Stanford Advisors


All Publications


  • Spatial Metabolomics and the Vulnerable Atherosclerotic Plaque. Arteriosclerosis, thrombosis, and vascular biology Luo, L., Leeper, N. J. 2023

    View details for DOI 10.1161/ATVBAHA.123.319739

    View details for PubMedID 37534466

  • Risk of Cancer After Diagnosis of¬†Cardiovascular Disease. JACC. CardioOncology Bell, C. F., Lei, X., Haas, A., Baylis, R. A., Gao, H., Luo, L., Giordano, S. H., Wehner, M. R., Nead, K. T., Leeper, N. J. 2023; 5 (4): 431-440

    Abstract

    Cardiovascular disease (CVD) and cancer share several risk factors. Although preclinical models show that various types of CVD can accelerate cancer progression, clinical studies have not determined the impact of atherosclerosis on cancer risk.The objective of this study was to determine whether CVD, especially atherosclerotic CVD, is independently associated with incident cancer.Using IBM MarketScan claims data from over 130 million individuals, 27 million cancer-free subjects with a minimum of 36 months of follow-up data were identified. Individuals were stratified by presence or absence of CVD, time-varying analysis with multivariable adjustment for cardiovascular risk factors was performed, and cumulative risk of cancer was calculated. Additional analyses were performed according to CVD type (atherosclerotic vs nonatherosclerotic) and cancer subtype.Among 27,195,088 individuals, those with CVD were 13% more likely to develop cancer than those without CVD (HR: 1.13; 95% CI: 1.12-1.13). Results were more pronounced for individuals with atherosclerotic CVD (aCVD), who had a higher risk of cancer than those without CVD (HR: 1.20; 95% CI: 1.19-1.21). aCVD also conferred a higher risk of cancer compared with those with nonatherosclerotic CVD (HR: 1.11; 95% CI: 1.11-1.12). Cancer subtype analyses showed specific associations of aCVD with several malignancies, including lung, bladder, liver, colon, and other hematologic cancers.Individuals with CVD have an increased risk of developing cancer compared with those without CVD. This association may be driven in part by the relationship of atherosclerosis with specific cancer subtypes, which persists after controlling for conventional risk factors.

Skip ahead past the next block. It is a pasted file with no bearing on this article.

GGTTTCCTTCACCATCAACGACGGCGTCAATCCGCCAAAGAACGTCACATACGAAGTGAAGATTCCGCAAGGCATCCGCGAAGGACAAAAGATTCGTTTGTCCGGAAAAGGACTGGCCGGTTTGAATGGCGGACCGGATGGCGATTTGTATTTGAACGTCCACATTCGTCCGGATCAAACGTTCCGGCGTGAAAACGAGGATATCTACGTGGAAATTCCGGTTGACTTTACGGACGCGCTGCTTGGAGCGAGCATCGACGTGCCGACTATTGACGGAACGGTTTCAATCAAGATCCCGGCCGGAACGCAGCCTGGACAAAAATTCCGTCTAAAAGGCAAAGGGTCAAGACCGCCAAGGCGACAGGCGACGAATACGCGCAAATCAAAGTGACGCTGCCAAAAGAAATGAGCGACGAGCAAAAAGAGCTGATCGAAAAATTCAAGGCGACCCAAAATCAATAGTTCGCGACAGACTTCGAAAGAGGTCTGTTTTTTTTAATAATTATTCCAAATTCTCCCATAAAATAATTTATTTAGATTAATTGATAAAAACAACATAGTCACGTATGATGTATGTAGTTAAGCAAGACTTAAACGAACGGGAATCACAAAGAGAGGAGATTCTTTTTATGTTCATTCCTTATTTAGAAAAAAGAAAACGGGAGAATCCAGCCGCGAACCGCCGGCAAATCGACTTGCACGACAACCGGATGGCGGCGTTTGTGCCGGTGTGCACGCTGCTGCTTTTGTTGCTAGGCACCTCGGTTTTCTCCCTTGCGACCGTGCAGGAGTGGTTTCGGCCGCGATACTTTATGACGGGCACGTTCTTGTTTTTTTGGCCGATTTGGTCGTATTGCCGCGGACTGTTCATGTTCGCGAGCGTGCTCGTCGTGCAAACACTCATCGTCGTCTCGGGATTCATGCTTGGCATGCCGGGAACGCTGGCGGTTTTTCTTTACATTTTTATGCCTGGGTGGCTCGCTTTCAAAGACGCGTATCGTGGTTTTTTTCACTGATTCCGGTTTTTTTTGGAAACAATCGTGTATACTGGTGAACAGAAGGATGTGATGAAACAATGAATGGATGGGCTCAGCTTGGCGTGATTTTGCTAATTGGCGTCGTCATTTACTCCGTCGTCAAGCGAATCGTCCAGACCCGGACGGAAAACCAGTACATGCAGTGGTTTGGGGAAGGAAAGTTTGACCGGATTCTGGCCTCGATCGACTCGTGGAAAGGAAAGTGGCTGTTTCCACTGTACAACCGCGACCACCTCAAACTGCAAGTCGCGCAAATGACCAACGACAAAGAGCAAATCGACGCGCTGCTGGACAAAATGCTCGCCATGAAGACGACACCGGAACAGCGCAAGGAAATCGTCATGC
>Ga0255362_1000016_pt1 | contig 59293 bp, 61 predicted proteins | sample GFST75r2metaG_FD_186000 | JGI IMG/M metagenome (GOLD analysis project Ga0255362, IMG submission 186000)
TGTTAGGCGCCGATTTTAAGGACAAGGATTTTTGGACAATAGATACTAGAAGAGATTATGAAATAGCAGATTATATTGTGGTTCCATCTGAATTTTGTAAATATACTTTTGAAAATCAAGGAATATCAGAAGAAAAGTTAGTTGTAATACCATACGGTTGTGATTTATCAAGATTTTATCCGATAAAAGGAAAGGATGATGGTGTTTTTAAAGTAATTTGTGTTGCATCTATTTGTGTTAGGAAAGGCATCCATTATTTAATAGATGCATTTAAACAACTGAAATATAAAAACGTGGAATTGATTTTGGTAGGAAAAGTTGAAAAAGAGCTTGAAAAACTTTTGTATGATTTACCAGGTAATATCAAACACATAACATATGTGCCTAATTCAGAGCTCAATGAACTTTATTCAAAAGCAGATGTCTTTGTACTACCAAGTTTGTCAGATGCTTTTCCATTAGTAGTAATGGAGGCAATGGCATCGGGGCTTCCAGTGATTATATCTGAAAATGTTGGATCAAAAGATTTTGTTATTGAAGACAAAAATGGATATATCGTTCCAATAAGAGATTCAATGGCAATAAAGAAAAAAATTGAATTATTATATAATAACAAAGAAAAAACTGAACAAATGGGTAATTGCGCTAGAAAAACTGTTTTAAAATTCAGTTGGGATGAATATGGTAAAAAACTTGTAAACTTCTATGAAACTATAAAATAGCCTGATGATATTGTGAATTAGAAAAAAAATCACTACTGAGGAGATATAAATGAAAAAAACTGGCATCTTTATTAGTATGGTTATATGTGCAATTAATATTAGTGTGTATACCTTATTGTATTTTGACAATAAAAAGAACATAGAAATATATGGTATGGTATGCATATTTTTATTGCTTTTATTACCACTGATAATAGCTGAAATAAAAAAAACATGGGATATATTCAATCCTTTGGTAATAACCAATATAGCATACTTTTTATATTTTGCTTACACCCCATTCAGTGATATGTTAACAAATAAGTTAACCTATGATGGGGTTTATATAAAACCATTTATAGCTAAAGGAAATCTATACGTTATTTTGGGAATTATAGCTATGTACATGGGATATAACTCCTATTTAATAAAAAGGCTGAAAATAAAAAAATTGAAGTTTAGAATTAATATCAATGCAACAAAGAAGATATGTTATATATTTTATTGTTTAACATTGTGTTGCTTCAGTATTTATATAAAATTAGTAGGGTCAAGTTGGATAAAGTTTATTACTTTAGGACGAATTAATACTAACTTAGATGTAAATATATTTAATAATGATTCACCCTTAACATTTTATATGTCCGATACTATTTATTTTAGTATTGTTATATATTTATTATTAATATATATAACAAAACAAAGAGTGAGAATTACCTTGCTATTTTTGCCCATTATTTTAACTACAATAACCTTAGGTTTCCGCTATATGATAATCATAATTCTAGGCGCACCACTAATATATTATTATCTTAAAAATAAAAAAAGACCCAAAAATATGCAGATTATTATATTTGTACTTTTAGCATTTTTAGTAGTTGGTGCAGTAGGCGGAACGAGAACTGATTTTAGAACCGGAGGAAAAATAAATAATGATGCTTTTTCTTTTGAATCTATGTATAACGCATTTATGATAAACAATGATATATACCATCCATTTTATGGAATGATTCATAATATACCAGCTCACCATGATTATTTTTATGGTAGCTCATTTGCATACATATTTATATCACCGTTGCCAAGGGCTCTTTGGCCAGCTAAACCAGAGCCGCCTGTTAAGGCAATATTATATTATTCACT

View details for DOI 10.1016/j.jaccao.2023.01.010

    View details for PubMedID 37614573

    View details for PubMedCentralID PMC10443115

  • Clustering cancers by shared transcriptional risk reveals novel targets for cancer therapy. Molecular cancer Gao, H., Baylis, R. A., Luo, L., Kojima, Y., Bell, C. F., Ross, E. G., Wang, F., Leeper, N. J. 2022; 21 (1): 116

    View details for DOI 10.1186/s12943-022-01592-y

    View details for PubMedID 35585548

  • The pleiotropic benefits of statins include the ability to reduce CD47 and amplify the effect of pro-efferocytic therapies in atherosclerosis. Nature cardiovascular research Jarr, K., Ye, J., Kojima, Y., Ye, Z., Gao, H., Schmid, S., Luo, L., Baylis, R. A., Lotfi, M., Lopez, N., Eberhard, A. V., Smith, B. R., Weissman, I. L., Maegdefessel, L., Leeper, N. J. 2022; 1 (3): 253-262

    Abstract

    The pleiotropic benefits of statins may result from their impact on vascular inflammation. The molecular process underlying this phenomenon is not fully elucidated. Here, RNA sequencing designed to investigate gene expression patterns following CD47-SIRPalpha inhibition identifies a link between statins, efferocytosis, and vascular inflammation. In vivo and in vitro studies provide evidence that statins augment programmed cell removal by inhibiting the nuclear translocation of NFkappaB1 p50 and suppressing the expression of the critical 'don't eat me' molecule, CD47. Statins amplify the phagocytic capacity of macrophages, and thus the anti-atherosclerotic effects of CD47-SIRPalpha blockade, in an additive manner. Analyses of clinical biobank specimens suggest a similar link between statins and CD47 expression in humans, highlighting the potential translational implications. Taken together, our findings identify efferocytosis and CD47 as pivotal mediators of statin pleiotropy. In turn, statins amplify the anti-atherosclerotic effects of pro-phagocytic therapies independently of any lipid-lowering effect.